We still had (relatively) early morning coffee-fuelled starts (just no scrabbling to find the nearest open Starbucks). We still had safari bingo cards (#WhereIsBoris). And we still got to hang out with old friends and connect with new ones. And amazingly, we were still able to share toys with each other.

The #RainbowPatrol, passing on their favourite things to friends across 3 different time zones.

The differences between a physical and virtual safari

For this online adventure to work we needed structure. In real life safaris, we will plan to go to different locations, but largely we’ll meander across town playing it by ear, and the photos we take will just kind of, happen. This time though we had been set a series of wonderful challenges by our fearless leaders.

We had photo prompts, narratives to create, and we worked all together, in breakout groups, and individually. Shooting against the clock, so that the newspapers (Planet and Prophet) could hit their print deadlines! To make our deliverables it meant thinking fast, communicating effectively, collaborating (all those good corporate words, right Ian?) It was at times a little frantic, sometimes stressful, but hey, we were playing with our toys, how stressed out could we really get?!

ShtacyP, known for her ability to spin a yarn and tell a story about the most inanimate of rocks, became Editor-in-Chief, wrangling the outputs of her wonderful team of photographers and reporters into coherent (if laughable) stories, worthy of being printed in one of the many publications ran by Green Lantern.

Taking photos

One of my favourite things about safaris is watching how people create their photos, and then seeing them post the photos weeks later and understanding the story of how that photo came to be, where the light was coming from, why the photographer was in that weird position on the floor.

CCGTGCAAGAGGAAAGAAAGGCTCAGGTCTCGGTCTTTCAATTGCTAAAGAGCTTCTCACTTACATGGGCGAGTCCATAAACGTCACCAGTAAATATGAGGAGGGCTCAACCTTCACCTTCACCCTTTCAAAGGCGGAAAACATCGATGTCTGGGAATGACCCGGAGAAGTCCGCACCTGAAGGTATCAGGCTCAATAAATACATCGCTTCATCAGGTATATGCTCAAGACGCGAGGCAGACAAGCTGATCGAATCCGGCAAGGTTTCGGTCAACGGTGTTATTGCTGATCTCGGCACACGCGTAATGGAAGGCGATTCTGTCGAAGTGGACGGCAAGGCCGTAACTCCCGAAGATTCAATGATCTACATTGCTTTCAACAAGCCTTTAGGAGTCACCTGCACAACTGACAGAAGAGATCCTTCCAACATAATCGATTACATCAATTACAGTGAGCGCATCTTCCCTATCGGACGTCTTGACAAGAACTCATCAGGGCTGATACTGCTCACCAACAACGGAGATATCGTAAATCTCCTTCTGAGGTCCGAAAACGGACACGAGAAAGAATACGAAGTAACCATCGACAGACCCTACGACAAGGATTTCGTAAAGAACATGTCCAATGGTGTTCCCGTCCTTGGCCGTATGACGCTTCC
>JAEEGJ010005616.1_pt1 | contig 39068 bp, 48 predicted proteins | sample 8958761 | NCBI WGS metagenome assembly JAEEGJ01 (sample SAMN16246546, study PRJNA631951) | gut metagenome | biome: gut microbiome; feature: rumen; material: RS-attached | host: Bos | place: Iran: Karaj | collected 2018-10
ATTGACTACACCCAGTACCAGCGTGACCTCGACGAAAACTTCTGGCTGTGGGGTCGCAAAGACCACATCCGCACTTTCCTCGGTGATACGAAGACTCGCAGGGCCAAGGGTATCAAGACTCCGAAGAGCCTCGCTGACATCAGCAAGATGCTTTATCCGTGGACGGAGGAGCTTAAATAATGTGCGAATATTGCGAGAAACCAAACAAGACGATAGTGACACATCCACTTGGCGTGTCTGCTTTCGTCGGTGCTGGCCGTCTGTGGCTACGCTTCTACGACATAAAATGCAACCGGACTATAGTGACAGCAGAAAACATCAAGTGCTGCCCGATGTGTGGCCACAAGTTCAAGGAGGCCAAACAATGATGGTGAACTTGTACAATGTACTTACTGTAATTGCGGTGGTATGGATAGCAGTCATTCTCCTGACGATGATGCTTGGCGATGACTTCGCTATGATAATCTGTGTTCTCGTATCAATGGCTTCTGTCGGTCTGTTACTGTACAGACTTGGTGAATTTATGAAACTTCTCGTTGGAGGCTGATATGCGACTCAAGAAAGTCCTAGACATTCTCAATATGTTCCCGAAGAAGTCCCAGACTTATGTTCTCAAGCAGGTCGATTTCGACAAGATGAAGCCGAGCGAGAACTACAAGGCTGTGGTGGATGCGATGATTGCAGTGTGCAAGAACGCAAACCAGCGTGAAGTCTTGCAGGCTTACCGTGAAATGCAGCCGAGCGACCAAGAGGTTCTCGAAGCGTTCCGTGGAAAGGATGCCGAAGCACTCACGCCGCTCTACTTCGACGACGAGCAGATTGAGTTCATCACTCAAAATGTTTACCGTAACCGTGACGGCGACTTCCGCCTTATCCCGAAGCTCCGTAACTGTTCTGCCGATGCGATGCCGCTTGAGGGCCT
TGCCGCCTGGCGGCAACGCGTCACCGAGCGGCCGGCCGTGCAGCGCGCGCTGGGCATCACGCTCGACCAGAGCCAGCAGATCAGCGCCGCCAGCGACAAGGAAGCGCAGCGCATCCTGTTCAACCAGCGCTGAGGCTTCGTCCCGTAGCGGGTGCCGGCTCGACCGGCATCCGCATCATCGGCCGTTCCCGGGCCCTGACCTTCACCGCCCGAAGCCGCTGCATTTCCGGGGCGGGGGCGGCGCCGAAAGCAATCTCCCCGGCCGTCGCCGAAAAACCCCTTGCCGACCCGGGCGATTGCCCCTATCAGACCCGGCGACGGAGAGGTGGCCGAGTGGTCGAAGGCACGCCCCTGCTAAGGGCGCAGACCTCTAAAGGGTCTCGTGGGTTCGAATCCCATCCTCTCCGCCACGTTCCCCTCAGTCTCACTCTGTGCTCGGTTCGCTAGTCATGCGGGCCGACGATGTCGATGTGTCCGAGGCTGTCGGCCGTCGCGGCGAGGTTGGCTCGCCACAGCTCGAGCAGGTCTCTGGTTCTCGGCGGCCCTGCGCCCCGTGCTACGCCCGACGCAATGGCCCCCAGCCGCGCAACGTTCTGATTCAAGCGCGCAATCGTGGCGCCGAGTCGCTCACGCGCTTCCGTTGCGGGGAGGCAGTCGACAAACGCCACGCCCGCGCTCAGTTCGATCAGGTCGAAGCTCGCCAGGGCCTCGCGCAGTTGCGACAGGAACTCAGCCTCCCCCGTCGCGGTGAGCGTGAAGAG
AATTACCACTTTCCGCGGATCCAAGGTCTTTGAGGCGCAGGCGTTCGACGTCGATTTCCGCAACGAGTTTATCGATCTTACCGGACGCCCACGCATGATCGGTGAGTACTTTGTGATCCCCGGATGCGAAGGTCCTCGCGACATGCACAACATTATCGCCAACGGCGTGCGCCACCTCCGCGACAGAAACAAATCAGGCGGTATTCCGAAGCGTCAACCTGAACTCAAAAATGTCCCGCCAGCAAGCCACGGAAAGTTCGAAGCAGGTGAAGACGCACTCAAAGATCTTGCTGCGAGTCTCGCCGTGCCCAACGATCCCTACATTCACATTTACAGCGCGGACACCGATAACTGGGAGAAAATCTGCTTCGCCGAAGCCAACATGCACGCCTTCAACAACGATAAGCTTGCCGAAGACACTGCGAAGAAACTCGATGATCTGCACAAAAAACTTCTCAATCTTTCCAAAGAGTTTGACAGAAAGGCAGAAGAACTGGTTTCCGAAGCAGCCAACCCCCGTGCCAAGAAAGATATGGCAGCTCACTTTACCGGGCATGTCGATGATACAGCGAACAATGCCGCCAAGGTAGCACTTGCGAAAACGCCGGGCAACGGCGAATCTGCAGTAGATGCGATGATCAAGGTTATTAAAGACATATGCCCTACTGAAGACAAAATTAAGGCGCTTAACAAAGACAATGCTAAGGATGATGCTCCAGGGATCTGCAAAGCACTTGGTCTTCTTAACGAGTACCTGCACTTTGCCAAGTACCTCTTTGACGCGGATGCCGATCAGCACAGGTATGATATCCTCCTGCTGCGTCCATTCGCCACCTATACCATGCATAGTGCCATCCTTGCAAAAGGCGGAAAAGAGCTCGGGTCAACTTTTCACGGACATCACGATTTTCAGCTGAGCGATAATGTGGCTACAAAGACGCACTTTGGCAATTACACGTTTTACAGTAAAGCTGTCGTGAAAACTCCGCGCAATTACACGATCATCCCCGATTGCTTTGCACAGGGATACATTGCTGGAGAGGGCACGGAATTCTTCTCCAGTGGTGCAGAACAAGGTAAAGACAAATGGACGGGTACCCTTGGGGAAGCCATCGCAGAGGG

But this time around, the structure meant that photos were produced, edited, and shared almost instantaneously. We could see each other’s photos as quickly as they could be uploaded onto Google Drive (not that any of us snooped in the other teams’ folders of course…).

This process wasn’t any worse, just different. It still worked as a learning experience. Webcams were often left on whilst artists snapped away just out of shot. Tricks and tips were still shared. As were screens: “Do you like this edit better, or this one?” Every day is a school day.

The goody bag

In preparation for the weekend’s activities we all (well, depending on your country’s postal service) received very special packages in the days before the safari. Cruelly though we had to wait to open them. Those packages sat in our offices, on our desks, hidden away in cupboards, just asking to be played with.

Temptations were successfully resisted and as soon as we were allowed to rip them open and reveal the secret contents of the bags, we were off into the first of our challenges! The goodies found inside gave us some common threads that would help us tell our stories. Plus, we had been given hints about what sorts of pieces would be appropriate to pack for the safari, things that would help draw our creative outputs together.

Assessment

By the time Sunday afternoon came around, we had completed all our challenges. We had written our stories, the personal ones, and the collective ones. We had created incredible things, photos, and memories. Things that will be immortalised in hardback, should we want a memento of this one-off event. Friendships begun and firmly cemented, we logged off of the meeting, so that we could rest in preparation for our next viral marketing campaign.

Taking it easy like a Sunday afternoon after a toy safari.

As far as I am concerned the #SiPGoesVirtual2020 weekend was a resounding success. Whilst we couldn’t explore the cobbled streets in the medieval Old Town of Tallinn I think we achieved all the things I’ve come to expect as a toy safari veteran. We took photos of toys, we hung out with friends, and we had fun. Isn’t that what it’s all about?!